Kirkwood believes that confidence in his shot has carried over to other aspects of his game.

“He’s obviously a great shooter, but I think what really gets overlooked is his defense. I often put Hunter on the best player on the opposite team because I know he won’t relent and won’t back down. He loves that challenge and he gives 110 percent every possession,” the coach said.

Additionally, Kirkwood praised the smarts of his point guard.

“On top of everything, Hunter is like another assistant coach for me,” Kirkwood explained. “He was more familiar with the program than I was when I came in. He knows how it ticks and what it takes to get different guys motivated. I look to him for help all the time and bounce ideas off of him. I trust him and know how valuable he is to this team.”

Schattler said he values his mother, Patty, and Kirkwood as two of the biggest influences in his life.

“My mom has been my biggest supporter since day one, and all of my success and work ethic comes from her,” Schattler said. “(Kirkwood) is great; off the court he’s always there for me. He lets us play and make mistakes but not dwell on them. I’ve learned a lot from that and have gotten a ton of confidence.”

Kirkwood said the feeling is mutual.

“It’s sad that our time is winding down together. In practice the other day, I got teary-eyed thinking about the home stretch coming up and how I only got one year with him,” Kirkwood said. “He’s been such a joy to coach and has been as close to perfect as you can get as a captain. It’s amazing the way he carries himself, and I’ve never felt that way towards a player I’ve coached. I know that 10 years from now, we’ll be even closer and we’ll always be in each other’s lives.”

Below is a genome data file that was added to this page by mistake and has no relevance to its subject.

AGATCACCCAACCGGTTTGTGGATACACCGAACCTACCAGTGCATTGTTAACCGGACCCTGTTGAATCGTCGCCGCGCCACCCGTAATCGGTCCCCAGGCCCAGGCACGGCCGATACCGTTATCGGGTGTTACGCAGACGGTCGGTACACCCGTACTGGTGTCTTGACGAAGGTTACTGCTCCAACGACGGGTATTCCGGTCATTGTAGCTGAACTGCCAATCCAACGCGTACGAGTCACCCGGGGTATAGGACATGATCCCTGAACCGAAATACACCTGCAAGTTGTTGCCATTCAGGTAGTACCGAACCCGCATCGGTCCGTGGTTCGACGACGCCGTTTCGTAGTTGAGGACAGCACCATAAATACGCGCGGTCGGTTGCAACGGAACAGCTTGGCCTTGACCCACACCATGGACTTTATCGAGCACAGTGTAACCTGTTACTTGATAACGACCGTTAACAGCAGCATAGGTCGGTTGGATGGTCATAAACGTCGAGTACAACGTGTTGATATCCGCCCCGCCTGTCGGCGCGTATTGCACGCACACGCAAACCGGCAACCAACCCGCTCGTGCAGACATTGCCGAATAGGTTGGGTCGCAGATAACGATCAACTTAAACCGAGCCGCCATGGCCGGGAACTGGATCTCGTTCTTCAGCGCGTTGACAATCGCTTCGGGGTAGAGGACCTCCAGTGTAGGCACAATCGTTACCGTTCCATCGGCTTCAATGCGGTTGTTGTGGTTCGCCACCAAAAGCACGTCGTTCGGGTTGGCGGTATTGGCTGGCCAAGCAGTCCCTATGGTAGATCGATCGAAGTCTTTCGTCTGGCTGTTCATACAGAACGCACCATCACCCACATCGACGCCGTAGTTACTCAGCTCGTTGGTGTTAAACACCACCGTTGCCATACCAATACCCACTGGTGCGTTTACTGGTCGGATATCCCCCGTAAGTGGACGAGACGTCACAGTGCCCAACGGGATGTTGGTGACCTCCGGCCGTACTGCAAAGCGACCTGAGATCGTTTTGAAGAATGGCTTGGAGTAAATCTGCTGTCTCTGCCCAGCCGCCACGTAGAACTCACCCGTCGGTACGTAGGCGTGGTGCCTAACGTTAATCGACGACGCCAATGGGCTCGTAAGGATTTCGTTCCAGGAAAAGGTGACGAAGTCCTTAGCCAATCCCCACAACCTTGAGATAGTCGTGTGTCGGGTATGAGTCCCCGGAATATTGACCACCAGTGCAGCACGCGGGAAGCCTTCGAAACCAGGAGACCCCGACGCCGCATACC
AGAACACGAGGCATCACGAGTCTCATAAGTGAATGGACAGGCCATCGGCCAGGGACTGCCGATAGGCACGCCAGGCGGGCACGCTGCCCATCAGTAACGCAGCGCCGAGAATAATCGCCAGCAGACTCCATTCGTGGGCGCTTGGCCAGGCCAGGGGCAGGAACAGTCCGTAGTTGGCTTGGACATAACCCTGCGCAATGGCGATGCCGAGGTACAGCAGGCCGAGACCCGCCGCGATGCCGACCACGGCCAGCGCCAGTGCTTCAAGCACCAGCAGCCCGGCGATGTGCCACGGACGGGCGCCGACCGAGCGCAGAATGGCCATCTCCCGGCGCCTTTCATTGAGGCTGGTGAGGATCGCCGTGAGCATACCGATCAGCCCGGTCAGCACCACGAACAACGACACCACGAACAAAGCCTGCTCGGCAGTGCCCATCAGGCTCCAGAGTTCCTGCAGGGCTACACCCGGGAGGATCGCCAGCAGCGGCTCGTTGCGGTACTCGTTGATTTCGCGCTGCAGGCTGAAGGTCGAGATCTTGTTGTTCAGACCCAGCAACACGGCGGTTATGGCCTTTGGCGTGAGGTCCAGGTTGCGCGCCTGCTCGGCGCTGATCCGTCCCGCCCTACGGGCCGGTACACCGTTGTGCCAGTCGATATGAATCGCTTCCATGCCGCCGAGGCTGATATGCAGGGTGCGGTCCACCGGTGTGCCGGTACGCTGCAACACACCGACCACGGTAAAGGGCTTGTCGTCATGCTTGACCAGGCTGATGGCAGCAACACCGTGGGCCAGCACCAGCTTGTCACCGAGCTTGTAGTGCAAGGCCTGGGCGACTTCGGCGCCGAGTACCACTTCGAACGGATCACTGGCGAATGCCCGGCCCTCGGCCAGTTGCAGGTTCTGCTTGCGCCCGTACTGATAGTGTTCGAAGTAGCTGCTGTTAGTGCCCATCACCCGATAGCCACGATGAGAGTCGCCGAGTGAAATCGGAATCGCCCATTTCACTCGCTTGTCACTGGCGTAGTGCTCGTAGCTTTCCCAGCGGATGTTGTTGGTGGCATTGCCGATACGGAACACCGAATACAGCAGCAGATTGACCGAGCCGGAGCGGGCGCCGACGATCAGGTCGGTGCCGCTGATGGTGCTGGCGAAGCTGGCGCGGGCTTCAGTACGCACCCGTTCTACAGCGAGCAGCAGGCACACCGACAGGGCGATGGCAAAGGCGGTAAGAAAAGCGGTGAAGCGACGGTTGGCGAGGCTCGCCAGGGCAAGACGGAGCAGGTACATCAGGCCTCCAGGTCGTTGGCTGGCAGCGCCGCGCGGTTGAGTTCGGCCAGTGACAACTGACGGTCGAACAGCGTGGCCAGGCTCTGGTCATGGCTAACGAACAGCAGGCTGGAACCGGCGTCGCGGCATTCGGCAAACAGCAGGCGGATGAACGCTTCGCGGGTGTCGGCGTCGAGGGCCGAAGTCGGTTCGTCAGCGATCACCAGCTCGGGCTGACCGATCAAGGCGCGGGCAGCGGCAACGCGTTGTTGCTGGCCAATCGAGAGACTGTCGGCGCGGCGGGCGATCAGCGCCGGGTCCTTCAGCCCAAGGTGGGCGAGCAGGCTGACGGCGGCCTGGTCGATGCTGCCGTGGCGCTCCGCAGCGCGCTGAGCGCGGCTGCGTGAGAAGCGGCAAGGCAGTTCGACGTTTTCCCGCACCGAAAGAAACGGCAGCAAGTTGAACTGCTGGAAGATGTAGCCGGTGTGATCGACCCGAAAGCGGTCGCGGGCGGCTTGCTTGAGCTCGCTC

The duo hopes that their shared journey can end with a postseason push.

“We want to win the league this year and, more importantly, we really want to win the district,” Schattler said. “I’d love to win it for coach.”

Schattler has never won a league or district title in his three previous seasons with the Falcons. The Falcons were 10-2 in the Oakland Activities Association Blue Division with two games remaining. That mark put them tied for first with Lake Orion High. The squads split their regular-season meetings.

“Nothing would make me prouder to see him go out as a league and district champion,” Kirkwood said. “I’m going to lean on him because I know he’ll do whatever it takes to get there as a team. He’ll crawl off the floor if he has to, but he will make sure we win that league and district.”

The Falcons open their Class A district in the semifinals against Utica Eisenhower at 5 p.m. March 7 at Rochester Hills Stoney Creek.

Regardless of the playoff finish, Schattler hopes to play at the next level. He has struggled to garner college interest due to his 5-foot-8-inch frame.

“I wish that people would look past his stature,” Kirkwood said. “He’s right up there with any kid in the county. I’ve never seen a kid play like him. You don’t see his leadership ability often at this level. He definitely can pull his own weight if he was given the opportunity at the next level.”